After the ZenPad Z380 comes the high end ZenPad S Z580CA, which is also a tablet with an 8" display. However, the fact that both of these tablets have the same display size as measured from corner to corner does not mean they have the same form. This is because the ZenPad S uses an 8" 2048x1536 IPS panel which has a 4:3 aspect ratio. ASUS is following HTC and Samsung in moving to 4:3 after many years of 16:10 Android tablets. I'm surprised that it took this long for vendors to realize that 16:10 is ill suited to many of the tasks users perform on tablets and makes a device more difficult to manage in varying orientations.
    The rest of the internal specifications of the ZenPad S are very similar to those of ASUS's ZenFone 2. It uses Intel's Atom Z3580 SoC which is a 22nm part with four Silvermont cores that run at up to 2.33GHz, along with a PowerVR G6430 GPU at 533MHz. Other specs include up to 64GB of NAND, 4GB of LPDDR3 memory, a 5MP front camera, and an 8MP rear camera.
    Both of these new ZenPads share the same battery capacity, which is somewhat concerning when one considers that the display on the ZenPad S will most likely consume more power than the ZenPad Z380. They also share the same WiFi, and in both cases it's a very disappointing 2.4GHz 802.11n part. Although lackluster WiFi is not new to ASUS products on the laptop side with devices like the Zenbook UX305, the ZenFone 2's 802.11ac support had me hoping that this wouldn't extend to their mobile devices as well. While pricing for both these new tablets hasn't been revealed, the Z580CA is clearly aimed at the high end, and when your $199 ZenFone 2 has 802.11ac your high end tablet should too.
    There is one final thing that distinguishes the ZenPad S Z580CA from the Z380, as well as from almost any other tablet. It's the use of the new USB Type-C standard for charging and data connections, with no MicroUSB port available. This is probably going to be painful for some consumers as charging cables get lost or broken and can't be replaced with easily available MicroUSB cords, but it's a transition that needs to happen and I applaud ASUS for beginning it sooner rather than later. Using the Type-C port for connecting peripherals or doing display output will definitely be something to investigate if we do a review of the ZenPad Z580CA in the future. When Android M rolls around it will also be interesting to see if you can use the ZenPad Z580CA to charge another device.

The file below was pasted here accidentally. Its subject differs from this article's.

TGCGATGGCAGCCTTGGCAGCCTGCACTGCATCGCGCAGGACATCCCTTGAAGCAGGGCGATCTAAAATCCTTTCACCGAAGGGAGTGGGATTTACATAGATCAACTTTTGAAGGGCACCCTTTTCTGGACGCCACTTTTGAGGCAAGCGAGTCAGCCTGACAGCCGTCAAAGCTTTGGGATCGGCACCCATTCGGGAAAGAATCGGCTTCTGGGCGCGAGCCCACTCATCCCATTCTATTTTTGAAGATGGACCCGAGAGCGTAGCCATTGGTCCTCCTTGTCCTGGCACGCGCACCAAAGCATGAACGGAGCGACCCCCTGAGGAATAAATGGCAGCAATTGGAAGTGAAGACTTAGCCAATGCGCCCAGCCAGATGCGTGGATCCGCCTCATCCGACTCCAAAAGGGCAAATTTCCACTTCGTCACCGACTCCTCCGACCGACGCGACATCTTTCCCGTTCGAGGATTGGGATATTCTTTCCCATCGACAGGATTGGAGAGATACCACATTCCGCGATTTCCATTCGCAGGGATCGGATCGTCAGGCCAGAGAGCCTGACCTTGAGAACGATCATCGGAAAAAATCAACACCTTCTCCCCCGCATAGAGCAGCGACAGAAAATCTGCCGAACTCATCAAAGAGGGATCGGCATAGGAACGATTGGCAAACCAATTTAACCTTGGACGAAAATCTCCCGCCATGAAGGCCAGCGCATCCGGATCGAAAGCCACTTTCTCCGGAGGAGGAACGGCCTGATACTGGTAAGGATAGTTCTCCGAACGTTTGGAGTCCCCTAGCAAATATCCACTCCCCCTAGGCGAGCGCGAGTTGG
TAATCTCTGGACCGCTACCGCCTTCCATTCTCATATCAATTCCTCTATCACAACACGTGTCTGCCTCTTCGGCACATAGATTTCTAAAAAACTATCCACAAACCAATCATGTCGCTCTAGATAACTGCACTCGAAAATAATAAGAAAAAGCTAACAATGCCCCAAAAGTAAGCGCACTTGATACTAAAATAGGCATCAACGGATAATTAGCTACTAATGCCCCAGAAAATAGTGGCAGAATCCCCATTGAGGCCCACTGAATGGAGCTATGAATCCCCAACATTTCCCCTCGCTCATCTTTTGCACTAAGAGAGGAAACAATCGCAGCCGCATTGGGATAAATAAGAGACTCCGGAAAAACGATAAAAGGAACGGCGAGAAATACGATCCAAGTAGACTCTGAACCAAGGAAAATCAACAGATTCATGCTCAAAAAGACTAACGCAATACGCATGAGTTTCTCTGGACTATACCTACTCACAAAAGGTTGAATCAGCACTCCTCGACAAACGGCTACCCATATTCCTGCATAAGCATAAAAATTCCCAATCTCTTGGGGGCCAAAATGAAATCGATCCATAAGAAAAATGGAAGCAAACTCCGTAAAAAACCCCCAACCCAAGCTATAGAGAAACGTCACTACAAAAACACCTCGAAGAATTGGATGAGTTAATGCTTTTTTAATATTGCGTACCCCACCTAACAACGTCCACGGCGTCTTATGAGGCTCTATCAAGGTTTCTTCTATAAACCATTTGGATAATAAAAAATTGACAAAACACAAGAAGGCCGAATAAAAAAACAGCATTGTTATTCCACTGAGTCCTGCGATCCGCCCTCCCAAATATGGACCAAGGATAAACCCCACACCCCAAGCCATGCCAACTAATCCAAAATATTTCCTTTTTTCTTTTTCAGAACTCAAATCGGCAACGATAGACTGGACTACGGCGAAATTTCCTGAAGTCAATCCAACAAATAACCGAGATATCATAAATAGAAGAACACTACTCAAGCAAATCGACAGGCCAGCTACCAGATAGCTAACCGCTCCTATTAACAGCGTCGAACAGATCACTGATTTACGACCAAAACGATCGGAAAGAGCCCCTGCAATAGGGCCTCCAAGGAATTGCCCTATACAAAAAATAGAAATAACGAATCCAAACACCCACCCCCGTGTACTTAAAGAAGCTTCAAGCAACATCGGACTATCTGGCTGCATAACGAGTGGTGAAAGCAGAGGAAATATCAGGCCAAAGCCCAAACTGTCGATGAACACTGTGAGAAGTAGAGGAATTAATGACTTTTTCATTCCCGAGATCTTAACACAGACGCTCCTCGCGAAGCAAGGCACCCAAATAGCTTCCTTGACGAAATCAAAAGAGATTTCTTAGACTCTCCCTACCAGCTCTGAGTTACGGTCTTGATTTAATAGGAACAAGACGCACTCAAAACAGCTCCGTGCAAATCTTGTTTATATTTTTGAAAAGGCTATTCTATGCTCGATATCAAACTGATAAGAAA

ASUS has also announced a range of accessories for these new tablets. The Z380 has protective cases available, and an audio cover that ASUS says enables 5.1 surround sound, powered by the ZenPad's build in DTS codec. There's also a power case to extend the tablet's battery capacity, and a 1024 pressure level stylus which works with both of the new ZenPad tablets.
    Overall I think ASUS has two very interesting devices on their hands. For me the ZenPad S is the most interesting of the two because of its hardware and USB Type-C connector, but the ZenPad Z380 could prove to be a formidable competitor to other inexpensive Android tablets depending on its price. Speaking of price, that's another aspect about these tablets that is currently unknown. Much of the success of these new tablets will be based on whether they provide a good value relative to their price. ASUS has a lot of competition, but if these tablets are priced right they could have a couple of winning tablets on their hands.



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    #5046

    Anandtech: MediaTek announces Helio P10 Mainstream SoC

    MediaTek started promoting its new Helio branding for SoCs back at MWC this year, and we had the please to cover the the new Helio X20 announcement just a few weeks ago. While the X-series is supposed to target the higher end (dubbed "eXtreme Performance"), the P-line is aimed at the budget mid-range ("Premium Performance" as MediaTek calls it). Today's announcement of the Helio P10 marks the first SoC in the P-series to adopt the new branding.
    The P10 is the direct successor to last year's MT6752, which saw some quite widespread in adoption by Chinese vendors such as Meizu (M1 note), Gionee (Elife S7) or JiaYu (S3) and others. The P10 improves on its predecessor, the the MT6752, by taking a lot of improvements which were introduced with the X10 and X20.
    On the processor side, the CPU configuration remains a dual-cluster with four A53 cores per cluster. The MT6752 clocked both clusters at the same clock, running from 1.7 up to 2.0GHz as its maximum frequency depending on the chip bin. The P10 keeps this 2.0GHz maximum clock for its performance cluster, but has a slower cluster at lower speeds which we weren't yet able to confirm with MediaTek.